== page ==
Every year there are players who wildly exceed fantasy expectations, and others who underperform. This article is going to focus on that infuriating second group. While talent, matchups and linemates all play very important roles in fantasy production, there is also a little dose of luck. One stat that examines this luck factor is PDO, which sums up on-ice shooting percentage and save percentage. Over the long-term, this statistic regresses heavily to league average (1000), so let’s take a quick look at four players who struggled this year but could bounce back to end the season, as well as provide serious value next season.
Ryan Getzlaf – 976 PDO
After four straight years of over a point per game, big things were again expected from Getzlaf. While it was accepted that he’d probably miss 10-12 games with nagging injuries, his historical scoring pace indicated that he still was a pretty good bet to reach the 80 point plateau. Despite missing only one game so far, Getzlaf has disappointed with 45 points and a -14 rating in 67 games. While we can’t discount the impact injuries have on his body, a lot of the problems can be attributed to luck – notably his 6.3% shooting percentage, well below his career average of 11.8%. That difference alone is worth seven or eight goals at this point of the season, or almost double his current total. Getzlaf will probably never again be the fantasy dynamo he was in 2008-09, but should be a good bet to bounce back to the 70 point plateau next season.
Ales Hemsky – 973 PDO
Despite a horrendous 29 point effort so far this year, the Oilers rewarded the enigmatic Hemsky with a two year, $10MM contract extension just over a week ago. Like Getzlaf, injuries certainly play a part in Hemsky’s decline, as his surgically repaired shoulders inhibit his on-ice effectiveness. Before this year, Hemsky flirted with a point per game pace for six straight seasons, which is excellent production for a winger. Despite the fact that the youth movement in Edmonton is in full swing, Hemsky’s contract ensures that he will be given every opportunity to succeed next season. An increase of his personal 5.6% shooting percentage will improve his point total and +/-, and I point you to this wonderfully sarcastic article that highlights the importance of taking +/- with a grain of salt.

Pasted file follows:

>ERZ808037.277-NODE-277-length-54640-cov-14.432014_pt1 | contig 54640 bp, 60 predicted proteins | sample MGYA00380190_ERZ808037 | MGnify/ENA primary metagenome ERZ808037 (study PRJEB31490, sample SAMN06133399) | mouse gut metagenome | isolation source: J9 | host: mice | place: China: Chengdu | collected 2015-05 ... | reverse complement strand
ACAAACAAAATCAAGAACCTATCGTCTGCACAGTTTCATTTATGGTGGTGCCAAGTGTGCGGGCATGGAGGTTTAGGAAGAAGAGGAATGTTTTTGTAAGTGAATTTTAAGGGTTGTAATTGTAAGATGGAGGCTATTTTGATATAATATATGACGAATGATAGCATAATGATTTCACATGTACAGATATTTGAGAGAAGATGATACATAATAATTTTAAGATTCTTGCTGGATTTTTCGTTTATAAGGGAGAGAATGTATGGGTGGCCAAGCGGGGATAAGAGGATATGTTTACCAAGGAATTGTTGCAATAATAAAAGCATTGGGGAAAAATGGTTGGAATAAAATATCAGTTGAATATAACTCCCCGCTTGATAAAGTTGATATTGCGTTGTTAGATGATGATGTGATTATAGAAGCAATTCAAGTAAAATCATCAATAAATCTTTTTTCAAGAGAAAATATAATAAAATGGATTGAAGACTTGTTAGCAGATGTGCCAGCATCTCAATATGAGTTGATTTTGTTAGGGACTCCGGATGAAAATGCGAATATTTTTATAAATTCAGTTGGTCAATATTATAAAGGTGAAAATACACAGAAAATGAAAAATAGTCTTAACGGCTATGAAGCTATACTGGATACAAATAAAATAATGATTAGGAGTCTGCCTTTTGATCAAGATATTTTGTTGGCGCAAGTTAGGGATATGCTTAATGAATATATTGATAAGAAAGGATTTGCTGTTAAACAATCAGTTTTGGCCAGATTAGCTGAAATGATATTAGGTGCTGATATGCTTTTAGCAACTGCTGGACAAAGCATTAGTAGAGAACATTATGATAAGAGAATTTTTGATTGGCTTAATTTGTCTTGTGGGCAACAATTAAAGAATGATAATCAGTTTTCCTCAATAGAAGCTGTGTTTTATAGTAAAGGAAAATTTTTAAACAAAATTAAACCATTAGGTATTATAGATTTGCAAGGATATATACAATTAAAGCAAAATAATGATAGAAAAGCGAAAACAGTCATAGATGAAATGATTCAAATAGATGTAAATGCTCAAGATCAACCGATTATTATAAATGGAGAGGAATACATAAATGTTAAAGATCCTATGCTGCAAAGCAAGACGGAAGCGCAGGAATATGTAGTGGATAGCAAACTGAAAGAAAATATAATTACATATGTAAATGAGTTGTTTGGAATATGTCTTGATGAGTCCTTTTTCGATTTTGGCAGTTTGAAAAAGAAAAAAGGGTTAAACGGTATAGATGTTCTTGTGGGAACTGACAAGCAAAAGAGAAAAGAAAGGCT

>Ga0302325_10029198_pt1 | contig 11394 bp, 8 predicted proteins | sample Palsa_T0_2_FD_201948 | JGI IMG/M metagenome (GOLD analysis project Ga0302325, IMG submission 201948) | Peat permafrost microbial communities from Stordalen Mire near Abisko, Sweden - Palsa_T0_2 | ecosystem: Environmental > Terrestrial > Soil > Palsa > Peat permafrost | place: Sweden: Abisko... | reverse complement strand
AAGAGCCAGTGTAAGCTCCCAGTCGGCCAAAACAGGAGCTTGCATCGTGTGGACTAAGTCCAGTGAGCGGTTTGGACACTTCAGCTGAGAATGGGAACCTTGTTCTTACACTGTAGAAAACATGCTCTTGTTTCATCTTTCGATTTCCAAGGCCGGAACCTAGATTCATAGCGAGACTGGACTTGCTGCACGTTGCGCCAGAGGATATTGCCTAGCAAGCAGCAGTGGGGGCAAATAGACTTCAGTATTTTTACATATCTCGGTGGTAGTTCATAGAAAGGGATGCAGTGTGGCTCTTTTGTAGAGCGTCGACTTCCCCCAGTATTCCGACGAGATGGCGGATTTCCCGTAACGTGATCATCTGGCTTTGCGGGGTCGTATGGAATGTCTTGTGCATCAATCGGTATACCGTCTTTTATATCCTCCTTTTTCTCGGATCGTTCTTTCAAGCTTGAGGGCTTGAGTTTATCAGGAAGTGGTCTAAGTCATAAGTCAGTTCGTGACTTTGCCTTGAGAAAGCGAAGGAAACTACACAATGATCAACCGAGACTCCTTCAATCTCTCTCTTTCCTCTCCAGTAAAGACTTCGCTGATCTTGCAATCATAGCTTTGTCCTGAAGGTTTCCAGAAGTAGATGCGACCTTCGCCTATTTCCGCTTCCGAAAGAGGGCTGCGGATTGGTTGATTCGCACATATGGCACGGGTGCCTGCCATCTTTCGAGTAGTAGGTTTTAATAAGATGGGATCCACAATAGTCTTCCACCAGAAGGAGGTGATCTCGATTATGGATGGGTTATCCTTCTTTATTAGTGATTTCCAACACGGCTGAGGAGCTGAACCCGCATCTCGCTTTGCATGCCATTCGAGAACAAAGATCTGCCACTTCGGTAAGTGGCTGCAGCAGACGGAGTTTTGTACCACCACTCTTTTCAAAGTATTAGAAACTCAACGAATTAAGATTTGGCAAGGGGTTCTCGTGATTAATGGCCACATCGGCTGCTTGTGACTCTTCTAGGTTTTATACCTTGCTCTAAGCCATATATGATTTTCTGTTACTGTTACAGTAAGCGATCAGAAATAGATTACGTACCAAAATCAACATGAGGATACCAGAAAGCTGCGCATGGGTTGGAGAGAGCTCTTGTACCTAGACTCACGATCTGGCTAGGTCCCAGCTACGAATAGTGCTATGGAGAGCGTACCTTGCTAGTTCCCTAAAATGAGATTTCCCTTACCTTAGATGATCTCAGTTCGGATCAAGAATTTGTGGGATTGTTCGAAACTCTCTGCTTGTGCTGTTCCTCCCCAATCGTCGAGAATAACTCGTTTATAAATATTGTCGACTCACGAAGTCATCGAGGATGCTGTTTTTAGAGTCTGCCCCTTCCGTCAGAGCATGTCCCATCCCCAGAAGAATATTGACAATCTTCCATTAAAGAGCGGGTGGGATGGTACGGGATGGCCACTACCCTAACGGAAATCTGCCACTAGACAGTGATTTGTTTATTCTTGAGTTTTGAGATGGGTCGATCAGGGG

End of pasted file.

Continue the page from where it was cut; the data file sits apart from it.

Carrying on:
Michael Grabner – 973 PDO
Despite a solid 2010-11 campaign in which he recorded 52 points (and 6 shorties), expectations were tempered for Grabner coming into this season as he was on average the 160th player off the board in Yahoo! Leagues. He failed to live up to even those expectations with 25 points in 63 games, and is now owned in only 23% of leagues. One of the main culprits is the rate at which he puts the puck on net. After averaging 3 shots per game last year, he is down to just over 2 shots per game. However, luck also plays a factor, as his .899 on-ice save percentage is well below average on the Islanders. While he has never been known as a defensive asset, this is still a very low number. Grabner is a tough player to project, but don’t be surprised by a 50 points campaign next year.
Tomas Plekanec – 970 PDO
Plekanec has been a solid fantasy performer for half a decade now, posting 277 points in his last 385 points, making him a solid #2-3 center on most fantasy teams. This season has certainly brought down those numbers, as Plekanec has posted 42 points in 65 games to go along with a -20 rating. While the point total isn’t terrible, the +/- rating is what really drags down his value. While his point total should improve when his shooting percentage increases from 6.9%, the real culprit is his on-ice save percentage. His .891 mark is well below his previous season marks of .924 and .922. While it has a disappointing year for everyone in Montreal other than the Pacioretty/Desharnais/Cole triumvirate, expect a better season from Plekanec next year.